THIS is why nothing will ever change.  I am so fucking sick of people allowing  themselves to be temporarily outraged and Congress following suit with the proper sound bites….and then its back to the same old same old.  At what point do we stop being sheep?  At what point do we limit lobbying and money in politics?  Because THAT is what is at the heart of the current mess – we allow the power players in this country to run everything to their advantage again and again.  So pathetic.

“It’s a bullshit science”

14 03 2009

Nassim Nicholas Taleb, once again, summing up the field of economics perfectly.

Some highlights:

-Years ago, I noticed one thing about economics, and that is that economists didn’t get anything right. I wanted to find out the reason. They would say their models are not perfect. But data show that you do much worse using their models than you would without them. It’s a bull [expletive] science.

-Yes, Roubini got it right. But Roubini wasn’t right because he’s an academic economist. He was right because he is a very insightful fellow. He is so good he managed to surmount his education in economics.

-I know who should not be on his (Obama’s) team — anyone who did not understand that the world financial system included more risks than it showed. This leaves plenty of individuals outside the administration and outside the economics profession who warned about it. Aside from Roubini, the closest thing in the economics profession would be Ken Rogoff. I would also require that the person be a business person — someone who did not make a career writing papers to impress fellow economists.

-Look at [former Treasury secretary Robert] Rubin at Citigroup. He made and kept a $115 million bonus while the taxpayer has to bail them out. We should not be paying the Bob Rubins anymore. We have to have clawback provisions to make sure that we punish people for their bad bets.  I am in favor of partially nationalizing the banks for this reason and banning complex derivatives. Nobody understands them. I would also start indicting the vendors of these financial risk management systems that everyone relied upon to tell them everything was okay when it wasn’t.

-Complex systems do not like debt. So it will proceed to destroy tens of trillions in debt until society rebuilds itself in an ultraconservative manner. We are in for a worse ride than people think.  People have the problem of denial. This is one of the things I learned in Lebanon. Everybody who left Beirut when the war started, including my parents, said, ‘Oh, its temporary.’ It lasted 17 years! People tend to underestimate the gravity of these situations. That’s how they work.

-My rosy scenario is that a better economic environment will develop, a low-debt, robust growth world, in which whatever is fragile will be allowed to break early and not late.  My nightmare scenario is that the government saves Citibank once again, as well as the other banks, and business resumes as usual. Then, the next time the system breaks, it breaks much, much bigger.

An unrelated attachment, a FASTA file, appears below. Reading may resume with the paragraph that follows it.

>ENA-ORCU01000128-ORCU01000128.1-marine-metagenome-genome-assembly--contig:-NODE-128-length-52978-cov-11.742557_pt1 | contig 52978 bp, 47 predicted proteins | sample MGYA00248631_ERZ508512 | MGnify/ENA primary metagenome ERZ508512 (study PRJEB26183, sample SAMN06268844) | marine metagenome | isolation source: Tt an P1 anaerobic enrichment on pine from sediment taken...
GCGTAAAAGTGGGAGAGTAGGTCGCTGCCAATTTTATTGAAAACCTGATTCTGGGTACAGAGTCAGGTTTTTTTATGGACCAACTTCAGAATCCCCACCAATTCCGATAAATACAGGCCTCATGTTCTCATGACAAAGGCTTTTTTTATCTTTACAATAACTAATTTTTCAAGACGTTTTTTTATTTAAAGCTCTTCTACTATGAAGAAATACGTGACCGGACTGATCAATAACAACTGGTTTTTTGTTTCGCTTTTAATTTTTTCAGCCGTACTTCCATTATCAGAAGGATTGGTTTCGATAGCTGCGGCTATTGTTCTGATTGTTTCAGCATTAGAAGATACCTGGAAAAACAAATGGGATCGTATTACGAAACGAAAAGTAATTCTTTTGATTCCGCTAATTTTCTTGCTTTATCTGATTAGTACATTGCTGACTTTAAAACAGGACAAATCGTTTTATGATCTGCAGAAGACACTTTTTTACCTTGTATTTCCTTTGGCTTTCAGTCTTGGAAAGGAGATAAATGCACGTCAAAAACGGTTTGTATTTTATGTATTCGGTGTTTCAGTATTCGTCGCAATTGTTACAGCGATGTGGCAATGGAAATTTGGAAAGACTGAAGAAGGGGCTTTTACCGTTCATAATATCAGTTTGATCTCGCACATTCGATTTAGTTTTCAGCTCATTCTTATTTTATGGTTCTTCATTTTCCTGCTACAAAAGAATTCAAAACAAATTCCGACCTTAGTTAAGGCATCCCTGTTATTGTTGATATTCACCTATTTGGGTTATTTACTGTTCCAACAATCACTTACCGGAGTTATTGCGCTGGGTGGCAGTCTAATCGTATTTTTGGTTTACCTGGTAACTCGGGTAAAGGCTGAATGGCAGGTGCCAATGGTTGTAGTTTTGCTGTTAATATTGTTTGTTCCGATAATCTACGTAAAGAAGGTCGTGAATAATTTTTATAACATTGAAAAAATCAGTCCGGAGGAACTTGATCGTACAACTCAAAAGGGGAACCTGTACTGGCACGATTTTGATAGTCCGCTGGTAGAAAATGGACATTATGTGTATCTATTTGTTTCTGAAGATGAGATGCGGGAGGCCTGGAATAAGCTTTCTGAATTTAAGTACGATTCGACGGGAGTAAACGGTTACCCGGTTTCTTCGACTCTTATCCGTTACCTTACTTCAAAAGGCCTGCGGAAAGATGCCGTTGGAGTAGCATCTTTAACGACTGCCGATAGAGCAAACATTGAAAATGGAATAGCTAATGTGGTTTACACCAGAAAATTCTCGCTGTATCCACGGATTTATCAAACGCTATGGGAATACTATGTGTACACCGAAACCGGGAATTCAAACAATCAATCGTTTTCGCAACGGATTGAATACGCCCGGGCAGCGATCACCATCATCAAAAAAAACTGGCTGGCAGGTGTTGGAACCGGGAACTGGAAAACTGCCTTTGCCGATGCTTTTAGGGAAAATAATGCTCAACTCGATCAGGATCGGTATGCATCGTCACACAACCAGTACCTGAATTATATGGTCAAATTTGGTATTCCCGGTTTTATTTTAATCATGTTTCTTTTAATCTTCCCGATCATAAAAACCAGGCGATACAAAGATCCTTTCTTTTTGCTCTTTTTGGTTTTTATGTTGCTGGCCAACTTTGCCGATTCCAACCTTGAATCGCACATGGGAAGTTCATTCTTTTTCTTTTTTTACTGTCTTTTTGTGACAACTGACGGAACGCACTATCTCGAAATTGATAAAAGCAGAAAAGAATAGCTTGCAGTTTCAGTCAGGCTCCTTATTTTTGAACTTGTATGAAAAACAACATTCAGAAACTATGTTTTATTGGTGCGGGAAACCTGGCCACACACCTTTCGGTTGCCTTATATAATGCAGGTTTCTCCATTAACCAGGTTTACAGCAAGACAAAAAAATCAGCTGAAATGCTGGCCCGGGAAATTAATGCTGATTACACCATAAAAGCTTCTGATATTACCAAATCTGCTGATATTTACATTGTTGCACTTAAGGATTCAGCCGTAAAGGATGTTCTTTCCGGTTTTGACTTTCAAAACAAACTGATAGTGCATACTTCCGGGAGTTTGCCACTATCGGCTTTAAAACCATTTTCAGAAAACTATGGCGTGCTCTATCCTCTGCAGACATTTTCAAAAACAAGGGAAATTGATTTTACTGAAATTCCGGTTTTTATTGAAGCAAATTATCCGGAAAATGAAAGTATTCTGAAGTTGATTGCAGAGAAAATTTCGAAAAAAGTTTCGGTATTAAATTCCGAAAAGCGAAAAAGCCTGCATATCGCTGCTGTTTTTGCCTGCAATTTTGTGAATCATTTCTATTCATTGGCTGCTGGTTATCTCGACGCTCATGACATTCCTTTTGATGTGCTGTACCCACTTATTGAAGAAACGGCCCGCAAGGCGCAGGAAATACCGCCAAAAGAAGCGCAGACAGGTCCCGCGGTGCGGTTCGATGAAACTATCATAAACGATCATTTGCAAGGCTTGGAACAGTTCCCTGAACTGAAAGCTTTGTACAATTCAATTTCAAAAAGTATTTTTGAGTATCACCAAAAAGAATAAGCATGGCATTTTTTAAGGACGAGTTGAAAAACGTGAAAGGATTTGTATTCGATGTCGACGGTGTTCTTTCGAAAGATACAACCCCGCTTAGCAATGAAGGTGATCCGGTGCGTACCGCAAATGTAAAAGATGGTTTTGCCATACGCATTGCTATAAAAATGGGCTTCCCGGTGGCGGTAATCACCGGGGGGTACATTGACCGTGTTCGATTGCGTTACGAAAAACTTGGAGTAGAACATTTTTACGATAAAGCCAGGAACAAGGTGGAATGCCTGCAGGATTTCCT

Joseph Stiglitz sums up TARP 1 perfectly

21 02 2009

God this pisses me off:

On fixing financial institutions: “It is pretty clear that TARP 1 — the first $350 billion — did not work. It gets an F or F–, depending on your grading structure. What we squandered on our banks would have fixed Social Security for several generations … This is close to a zero-sum transaction. The losses are there and people are talking about moving those losses from one part of the balance sheet to another, but those losses don’t disappear from society. They are still there. Most of what’s happening is just moving things around with financial alchemy. It’s not quite zero-sum because it can be a negative sum if you don’t get it right … People talk about the greed of bankers in taking the money the government gave them and using it for bonuses, not recapitalization … Well, they were doing what their incentives told them to do … A big mistake the government has made is that it has confused its ability to make loans with its incentive to make loans.”

And another thing thats sets me off is that the way Paulson wrote TARP was that clawbacks are actually possible – Obama and Congress can go in and take back all that bonus money.  But they don’t because of politicial and societal reasons (historically in America we don’t like to take profits ex post facto – well, except for a littl institution called the IRS).  My one hope is that when they do finally nationalize these banks (and at this point with their stocks trading so low the fear of wiping out stockholders no longer – their officially wiped out) they will go back in and get that bonus money.  But I am willing to bet everything I have that won’t happen. Sometimes you need a real bastard in the White House – and Obama ain’t one.  I know there are alot of run on sentences in all that – but I’m boiling.

Interesting – the real estate collapse wasn’t caused by Fannie and Freddie

20 02 2009

Interesting analysis. As it turns out it was Wall Street’s involvement in creating subprime mortgages that created the bubble and toxic subprimes.  Not so much Fannie and Freddie Mac.  By the end financial institutions owned a far larger portion of the market.

Complicated charts made by boy geniuses to follow:

On the other hand the news is not all bad….

18 02 2009

If Roubini says its a good thing I’m listening.